There are also a bunch of museums to visit in Bogota, including the Botero Museum, Museo de Oro (Gold Museum), and the National Museum. I also would have loved to see the Botanical Gardens.
Next time I come, I will be sure to get outside of Bogota and visit el Catedral de Sal in Zipaquirá, La Chorrera Waterfall, Laguna de Guatavita (Lake Guatavita), and the colonial town of Villa de Leyva.
What is the safest way to get around Bogota?
I felt safe walking during the day in Bogota, especially in Zona T, Zona Rosa, El Andino, and the upscale areas where we stayed in Bogota. Be vigilant in the crowds of La Canalderia, Plaza Bolivar, and Plaza Chorro de Quevedo.
Public transportation is available in Bogota via the TransMilenio bus system, but I’ve heard mixed reviews on safety.
We drove around with our driver, Sandra, in a "placa blanca," a basic white sedan we arranged with our hotel. I don’t mind throwing my kid in the back of a taxi for short rides, but I prefer to spend the money on a driver who waits for us with our car seat. If you want to spend on luxuries, Colombia is a great place to do it. Sandra drove us one day from 9:30 am to 6:30 pm for less than $100.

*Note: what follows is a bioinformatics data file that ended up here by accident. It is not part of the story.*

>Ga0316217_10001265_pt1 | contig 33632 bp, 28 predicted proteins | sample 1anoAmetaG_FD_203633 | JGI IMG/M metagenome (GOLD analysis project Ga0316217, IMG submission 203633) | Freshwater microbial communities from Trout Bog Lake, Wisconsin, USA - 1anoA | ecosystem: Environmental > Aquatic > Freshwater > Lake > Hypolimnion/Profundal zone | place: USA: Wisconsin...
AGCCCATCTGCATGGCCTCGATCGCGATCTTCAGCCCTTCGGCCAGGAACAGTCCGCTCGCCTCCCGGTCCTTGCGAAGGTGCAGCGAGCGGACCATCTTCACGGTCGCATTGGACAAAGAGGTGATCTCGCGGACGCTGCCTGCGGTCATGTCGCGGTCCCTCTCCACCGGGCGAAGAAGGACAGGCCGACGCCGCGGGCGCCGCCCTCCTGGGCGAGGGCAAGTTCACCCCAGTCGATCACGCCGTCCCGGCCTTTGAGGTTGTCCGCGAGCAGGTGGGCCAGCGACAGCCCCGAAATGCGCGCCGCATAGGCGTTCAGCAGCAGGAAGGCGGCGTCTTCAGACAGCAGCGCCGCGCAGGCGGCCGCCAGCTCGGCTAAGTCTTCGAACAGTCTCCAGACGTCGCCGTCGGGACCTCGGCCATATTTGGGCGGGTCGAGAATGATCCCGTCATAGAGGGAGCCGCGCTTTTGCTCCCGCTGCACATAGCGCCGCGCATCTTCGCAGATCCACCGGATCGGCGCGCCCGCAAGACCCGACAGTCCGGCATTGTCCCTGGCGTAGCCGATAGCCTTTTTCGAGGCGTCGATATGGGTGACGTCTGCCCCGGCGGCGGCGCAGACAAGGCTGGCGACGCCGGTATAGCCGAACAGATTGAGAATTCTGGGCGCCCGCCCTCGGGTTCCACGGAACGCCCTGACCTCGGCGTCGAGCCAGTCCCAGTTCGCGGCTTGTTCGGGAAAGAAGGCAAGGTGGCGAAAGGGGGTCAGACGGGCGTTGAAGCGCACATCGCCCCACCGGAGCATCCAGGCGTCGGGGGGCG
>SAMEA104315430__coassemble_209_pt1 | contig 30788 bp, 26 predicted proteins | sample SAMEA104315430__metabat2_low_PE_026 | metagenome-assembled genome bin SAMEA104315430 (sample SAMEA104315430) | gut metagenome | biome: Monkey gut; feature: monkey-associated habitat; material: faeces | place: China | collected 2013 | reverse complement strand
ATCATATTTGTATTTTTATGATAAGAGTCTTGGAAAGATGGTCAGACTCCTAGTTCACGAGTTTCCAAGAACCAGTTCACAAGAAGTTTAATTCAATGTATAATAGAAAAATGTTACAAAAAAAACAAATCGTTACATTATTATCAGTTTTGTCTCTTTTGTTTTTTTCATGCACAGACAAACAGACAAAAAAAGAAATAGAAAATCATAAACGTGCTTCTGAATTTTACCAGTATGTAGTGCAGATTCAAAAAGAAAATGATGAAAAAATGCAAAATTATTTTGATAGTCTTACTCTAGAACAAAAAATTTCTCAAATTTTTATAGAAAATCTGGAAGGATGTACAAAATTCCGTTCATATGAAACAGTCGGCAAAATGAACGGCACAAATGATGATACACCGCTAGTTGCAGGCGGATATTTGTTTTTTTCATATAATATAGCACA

Be careful in taxis and always negotiate your price before you get in. Uber is a better option for safety.
Should I be concerned with the altitude when traveling to Bogota?
The main thing that people struggle with in Bogota is the altitude. Bogota sits at 8,660 feet (2,640 meters). While Bogota sits lower than Quito, Cusco, and La Paz, it is significantly higher than Denver. I exercised each day I was there and felt more out of breath than usual.